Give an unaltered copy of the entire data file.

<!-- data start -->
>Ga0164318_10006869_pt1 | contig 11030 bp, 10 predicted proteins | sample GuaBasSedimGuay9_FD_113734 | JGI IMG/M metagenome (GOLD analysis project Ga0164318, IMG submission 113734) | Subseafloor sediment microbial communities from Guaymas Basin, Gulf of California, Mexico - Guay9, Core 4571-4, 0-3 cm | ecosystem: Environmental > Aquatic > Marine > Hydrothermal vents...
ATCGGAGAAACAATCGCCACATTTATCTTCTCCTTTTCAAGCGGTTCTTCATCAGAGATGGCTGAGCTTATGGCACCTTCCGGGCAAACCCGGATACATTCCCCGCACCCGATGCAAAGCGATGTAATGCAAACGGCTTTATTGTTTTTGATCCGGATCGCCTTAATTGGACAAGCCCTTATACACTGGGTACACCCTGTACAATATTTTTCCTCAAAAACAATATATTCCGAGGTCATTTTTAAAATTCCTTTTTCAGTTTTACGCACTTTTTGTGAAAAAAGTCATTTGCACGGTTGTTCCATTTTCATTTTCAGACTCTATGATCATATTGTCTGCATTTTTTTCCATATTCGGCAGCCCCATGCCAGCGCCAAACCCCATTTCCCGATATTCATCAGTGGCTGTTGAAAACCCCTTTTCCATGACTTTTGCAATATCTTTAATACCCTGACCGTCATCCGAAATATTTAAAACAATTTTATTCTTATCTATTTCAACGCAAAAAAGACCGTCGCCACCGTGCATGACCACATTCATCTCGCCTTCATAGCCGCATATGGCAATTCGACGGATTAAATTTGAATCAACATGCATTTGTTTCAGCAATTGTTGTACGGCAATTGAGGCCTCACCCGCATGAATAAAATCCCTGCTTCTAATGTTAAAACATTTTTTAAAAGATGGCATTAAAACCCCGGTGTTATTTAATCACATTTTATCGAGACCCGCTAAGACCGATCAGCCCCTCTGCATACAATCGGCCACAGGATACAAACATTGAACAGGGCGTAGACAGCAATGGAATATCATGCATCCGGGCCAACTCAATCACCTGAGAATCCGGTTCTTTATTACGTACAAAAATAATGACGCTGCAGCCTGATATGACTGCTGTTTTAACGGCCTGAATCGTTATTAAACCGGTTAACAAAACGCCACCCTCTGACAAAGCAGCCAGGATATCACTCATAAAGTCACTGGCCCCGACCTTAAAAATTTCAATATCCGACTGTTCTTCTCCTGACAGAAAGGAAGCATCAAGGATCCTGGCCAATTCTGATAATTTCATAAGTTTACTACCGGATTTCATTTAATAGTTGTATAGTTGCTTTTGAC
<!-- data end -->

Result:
>Ga0164318_10006869_pt1 | contig 11030 bp, 10 predicted proteins | sample GuaBasSedimGuay9_FD_113734 | JGI IMG/M metagenome (GOLD analysis project Ga0164318, IMG submission 113734) | Subseafloor sediment microbial communities from Guaymas Basin, Gulf of California, Mexico - Guay9, Core 4571-4, 0-3 cm | ecosystem: Environmental > Aquatic > Marine > Hydrothermal vents...
ATCGGAGAAACAATCGCCACATTTATCTTCTCCTTTTCAAGCGGTTCTTCATCAGAGATGGCTGAGCTTATGGCACCTTCCGGGCAAACCCGGATACATTCCCCGCACCCGATGCAAAGCGATGTAATGCAAACGGCTTTATTGTTTTTGATCCGGATCGCCTTAATTGGACAAGCCCTTATACACTGGGTACACCCTGTACAATATTTTTCCTCAAAAACAATATATTCCGAGGTCATTTTTAAAATTCCTTTTTCAGTTTTACGCACTTTTTGTGAAAAAAGTCATTTGCACGGTTGTTCCATTTTCATTTTCAGACTCTATGATCATATTGTCTGCATTTTTTTCCATATTCGGCAGCCCCATGCCAGCGCCAAACCCCATTTCCCGATATTCATCAGTGGCTGTTGAAAACCCCTTTTCCATGACTTTTGCAATATCTTTAATACCCTGACCGTCATCCGAAATATTTAAAACAATTTTATTCTTATCTATTTCAACGCAAAAAAGACCGTCGCCACCGTGCATGACCACATTCATCTCGCCTTCATAGCCGCATATGGCAATTCGACGGATTAAATTTGAATCAACATGCATTTGTTTCAGCAATTGTTGTACGGCAATTGAGGCCTCACCCGCATGAATAAAATCCCTGCTTCTAATGTTAAAACATTTTTTAAAAGATGGCATTAAAACCCCGGTGTTATTTAATCACATTTTATCGAGACCCGCTAAGACCGATCAGCCCCTCTGCATACAATCGGCCACAGGATACAAACATTGAACAGGGCGTAGACAGCAATGGAATATCATGCATCCGGGCCAACTCAATCACCTGAGAATCCGGTTCTTTATTACGTACAAAAATAATGACGCTGCAGCCTGATATGACTGCTGTTTTAACGGCCTGAATCGTTATTAAACCGGTTAACAAAACGCCACCCTCTGACAAAGCAGCCAGGATATCACTCATAAAGTCACTGGCCCCGACCTTAAAAATTTCAATATCCGACTGTTCTTCTCCTGACAGAAAGGAAGCATCAAGGATCCTGGCCAATTCTGATAATTTCATAAGTTTACTACCGGATTTCATTTAATAGTTGTATAGTTGCTTTTGAC